Vaginal Breech


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When coming to the end of your pregnancy there are a number of things your midwife is likely to check up on, just to make sure that you and your baby are as ready as possible for the actual birth. One of these checks is usually to determine the position of your baby as you approach your due date.

The safest position for delivery is called the cephalic position, where your baby is in a head down position during labour and childbirth. Any other position is considered a complication of pregnancy because of the potential risks to both mother and child. These abnormal positions are also referred to as breech births, and your doctor will talk you through your options if your baby is in breech.

What is a vaginal breech birth?

A vaginal breech birth is what happens when your doctor’s other attempts to avoid a breech birth haven’t worked. Usually your doctor will attempt to reposition your baby prior to labour, or schedule a surgery called a C-section, as these are the safest options for breech births. However in instances where the surgery is not advisable, vaginal breech births are attempted.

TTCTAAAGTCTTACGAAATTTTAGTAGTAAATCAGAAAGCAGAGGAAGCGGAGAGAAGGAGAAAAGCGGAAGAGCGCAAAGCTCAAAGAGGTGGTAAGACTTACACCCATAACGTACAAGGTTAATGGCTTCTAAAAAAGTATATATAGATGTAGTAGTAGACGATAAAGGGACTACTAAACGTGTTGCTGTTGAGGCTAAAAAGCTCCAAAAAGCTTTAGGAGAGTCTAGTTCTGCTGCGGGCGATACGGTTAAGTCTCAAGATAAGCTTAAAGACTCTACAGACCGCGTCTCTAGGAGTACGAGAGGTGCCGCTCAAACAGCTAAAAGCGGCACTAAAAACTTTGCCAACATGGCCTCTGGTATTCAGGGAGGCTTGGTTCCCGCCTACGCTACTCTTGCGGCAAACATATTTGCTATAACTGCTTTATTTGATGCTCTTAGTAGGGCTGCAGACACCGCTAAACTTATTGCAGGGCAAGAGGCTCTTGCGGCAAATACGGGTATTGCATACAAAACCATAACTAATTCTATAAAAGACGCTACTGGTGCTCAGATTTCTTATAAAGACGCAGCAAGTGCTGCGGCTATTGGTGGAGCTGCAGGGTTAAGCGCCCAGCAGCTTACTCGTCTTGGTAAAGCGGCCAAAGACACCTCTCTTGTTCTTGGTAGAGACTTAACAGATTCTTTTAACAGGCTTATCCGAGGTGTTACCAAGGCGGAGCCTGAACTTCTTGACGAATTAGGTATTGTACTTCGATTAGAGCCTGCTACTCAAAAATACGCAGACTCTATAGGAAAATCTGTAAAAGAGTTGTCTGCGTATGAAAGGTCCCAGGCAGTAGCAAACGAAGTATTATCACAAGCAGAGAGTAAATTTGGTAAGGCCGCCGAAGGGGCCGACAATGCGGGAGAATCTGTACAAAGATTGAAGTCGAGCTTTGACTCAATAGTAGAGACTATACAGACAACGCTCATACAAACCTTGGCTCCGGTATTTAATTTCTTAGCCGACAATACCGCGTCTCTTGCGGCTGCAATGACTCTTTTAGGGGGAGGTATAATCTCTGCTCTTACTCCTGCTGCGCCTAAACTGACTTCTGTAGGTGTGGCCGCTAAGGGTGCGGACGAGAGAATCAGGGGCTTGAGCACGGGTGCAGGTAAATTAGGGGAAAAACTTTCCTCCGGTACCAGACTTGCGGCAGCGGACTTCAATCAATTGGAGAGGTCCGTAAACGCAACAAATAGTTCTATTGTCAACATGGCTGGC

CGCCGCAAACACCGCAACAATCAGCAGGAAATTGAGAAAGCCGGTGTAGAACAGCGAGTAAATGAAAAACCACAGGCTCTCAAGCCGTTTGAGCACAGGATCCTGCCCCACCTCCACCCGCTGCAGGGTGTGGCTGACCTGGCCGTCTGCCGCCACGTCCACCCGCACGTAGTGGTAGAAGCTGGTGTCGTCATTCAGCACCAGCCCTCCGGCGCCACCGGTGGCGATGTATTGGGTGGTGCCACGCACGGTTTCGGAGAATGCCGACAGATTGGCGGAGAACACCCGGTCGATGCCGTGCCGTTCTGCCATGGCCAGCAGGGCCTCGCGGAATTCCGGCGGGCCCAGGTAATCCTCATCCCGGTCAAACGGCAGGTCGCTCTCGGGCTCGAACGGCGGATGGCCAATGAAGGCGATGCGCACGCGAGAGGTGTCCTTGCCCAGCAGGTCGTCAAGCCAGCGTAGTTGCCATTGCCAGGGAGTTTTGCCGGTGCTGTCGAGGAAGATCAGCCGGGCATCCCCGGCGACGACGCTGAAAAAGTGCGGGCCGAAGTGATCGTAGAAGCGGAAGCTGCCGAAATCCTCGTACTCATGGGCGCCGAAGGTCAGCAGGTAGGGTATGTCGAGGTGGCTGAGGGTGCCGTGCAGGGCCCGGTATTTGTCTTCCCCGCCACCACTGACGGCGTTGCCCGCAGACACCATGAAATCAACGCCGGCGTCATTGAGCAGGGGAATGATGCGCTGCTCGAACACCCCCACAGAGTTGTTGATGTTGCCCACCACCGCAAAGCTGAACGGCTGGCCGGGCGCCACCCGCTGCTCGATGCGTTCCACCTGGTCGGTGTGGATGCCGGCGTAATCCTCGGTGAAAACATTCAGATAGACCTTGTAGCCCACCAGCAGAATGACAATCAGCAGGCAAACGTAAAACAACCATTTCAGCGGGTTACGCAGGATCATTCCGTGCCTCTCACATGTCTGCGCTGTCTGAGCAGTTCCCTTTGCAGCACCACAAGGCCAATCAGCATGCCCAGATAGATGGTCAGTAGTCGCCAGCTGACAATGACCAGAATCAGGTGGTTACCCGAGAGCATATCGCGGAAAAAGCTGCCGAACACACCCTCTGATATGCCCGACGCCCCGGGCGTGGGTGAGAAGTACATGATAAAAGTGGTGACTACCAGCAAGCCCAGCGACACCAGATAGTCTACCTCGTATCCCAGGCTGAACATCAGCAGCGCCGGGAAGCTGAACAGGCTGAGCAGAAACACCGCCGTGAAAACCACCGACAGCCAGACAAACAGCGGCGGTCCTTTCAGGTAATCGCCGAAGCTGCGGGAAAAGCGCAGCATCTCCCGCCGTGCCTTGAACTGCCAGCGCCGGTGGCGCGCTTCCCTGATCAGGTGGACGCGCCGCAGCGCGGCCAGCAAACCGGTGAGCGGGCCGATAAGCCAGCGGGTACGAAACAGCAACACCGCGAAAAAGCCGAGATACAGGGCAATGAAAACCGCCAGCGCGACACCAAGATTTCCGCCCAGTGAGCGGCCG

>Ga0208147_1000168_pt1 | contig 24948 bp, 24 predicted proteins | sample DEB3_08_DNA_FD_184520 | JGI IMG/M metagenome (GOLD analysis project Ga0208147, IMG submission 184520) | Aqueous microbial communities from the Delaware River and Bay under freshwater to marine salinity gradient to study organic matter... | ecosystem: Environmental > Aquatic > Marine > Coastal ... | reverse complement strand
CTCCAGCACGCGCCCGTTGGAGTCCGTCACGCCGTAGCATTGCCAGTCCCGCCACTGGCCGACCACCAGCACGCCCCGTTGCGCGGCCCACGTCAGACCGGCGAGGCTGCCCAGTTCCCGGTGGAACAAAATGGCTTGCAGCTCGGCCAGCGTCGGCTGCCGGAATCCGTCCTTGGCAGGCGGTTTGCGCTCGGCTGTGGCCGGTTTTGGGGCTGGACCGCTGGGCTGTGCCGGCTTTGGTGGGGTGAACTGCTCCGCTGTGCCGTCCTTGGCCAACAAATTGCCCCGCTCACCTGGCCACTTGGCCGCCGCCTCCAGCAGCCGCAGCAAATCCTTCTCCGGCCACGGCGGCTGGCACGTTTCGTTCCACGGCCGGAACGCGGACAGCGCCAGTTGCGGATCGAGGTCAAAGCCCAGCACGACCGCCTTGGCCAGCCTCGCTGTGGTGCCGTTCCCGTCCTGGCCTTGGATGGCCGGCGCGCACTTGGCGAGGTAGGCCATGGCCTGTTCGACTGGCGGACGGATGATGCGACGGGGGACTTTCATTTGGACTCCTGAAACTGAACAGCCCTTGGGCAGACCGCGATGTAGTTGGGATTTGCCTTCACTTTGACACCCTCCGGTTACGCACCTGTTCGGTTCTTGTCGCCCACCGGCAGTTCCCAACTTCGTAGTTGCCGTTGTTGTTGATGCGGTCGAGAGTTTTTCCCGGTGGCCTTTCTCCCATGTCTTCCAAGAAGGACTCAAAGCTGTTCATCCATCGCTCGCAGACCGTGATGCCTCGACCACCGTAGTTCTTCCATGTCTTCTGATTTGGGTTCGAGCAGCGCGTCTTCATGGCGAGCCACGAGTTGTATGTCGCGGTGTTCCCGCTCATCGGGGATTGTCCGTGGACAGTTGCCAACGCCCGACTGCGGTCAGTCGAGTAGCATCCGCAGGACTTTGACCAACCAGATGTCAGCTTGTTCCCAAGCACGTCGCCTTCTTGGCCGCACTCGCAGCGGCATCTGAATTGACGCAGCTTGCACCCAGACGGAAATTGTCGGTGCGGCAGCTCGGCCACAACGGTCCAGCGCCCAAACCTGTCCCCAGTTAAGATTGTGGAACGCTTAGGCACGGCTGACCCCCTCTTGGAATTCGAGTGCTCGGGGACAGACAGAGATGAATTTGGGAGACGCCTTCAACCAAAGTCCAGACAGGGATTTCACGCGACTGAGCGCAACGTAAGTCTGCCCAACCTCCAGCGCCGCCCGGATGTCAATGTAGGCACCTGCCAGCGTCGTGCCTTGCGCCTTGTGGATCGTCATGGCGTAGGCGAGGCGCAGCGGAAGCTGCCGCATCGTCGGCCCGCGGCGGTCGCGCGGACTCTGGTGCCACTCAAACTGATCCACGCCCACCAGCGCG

A vaginal breech birth is basically when a baby in breech is delivered through the vagina as opposed to alternative surgical means.

When are vaginal breech births performed?

Vaginal breech births are only performed when safe and where your doctor has had previous experience and training in breech births. They are also only permitted where emergency C-Section facilities are available if necessary.

If your baby is in a breech position then usually your doctor will schedule a C-Section, and in many cases of vaginal breech births this route is chosen because of pre-mature labour, which makes the C-Section less plausible in your doctor’s opinion.

When are vaginal breech births not advised?

There are a number of circumstances where a vaginal breech birth is strongly advised against because of potential risks to either yourself or your baby. These are:

  • If you suffer from pre-eclampsia (a condition which varies in severity but always involves high blood pressure which can be dangerous during difficult deliveries).
  • If your baby is either too small (below 2kg in weight) or too big (above 3.8kg) then vaginal breech births are considered too difficult.
  • If you have had a C-Section in the past.
  • If your pelvis is too small for a safe delivery.
  • If your baby is in a position where the pressure of childbirth poses a significant physical risk (for example if your baby’s neck is tilted at an awkward angle).
  • If your baby is in a particular kind of breech position called ‘footling breech’ (where his or her feet are below his or her behind).
  • If your placenta is in a lower than usual position.

These factors would make a vaginal breech birth too risky, and alternative methods like an emergency C-Section will be recommended.


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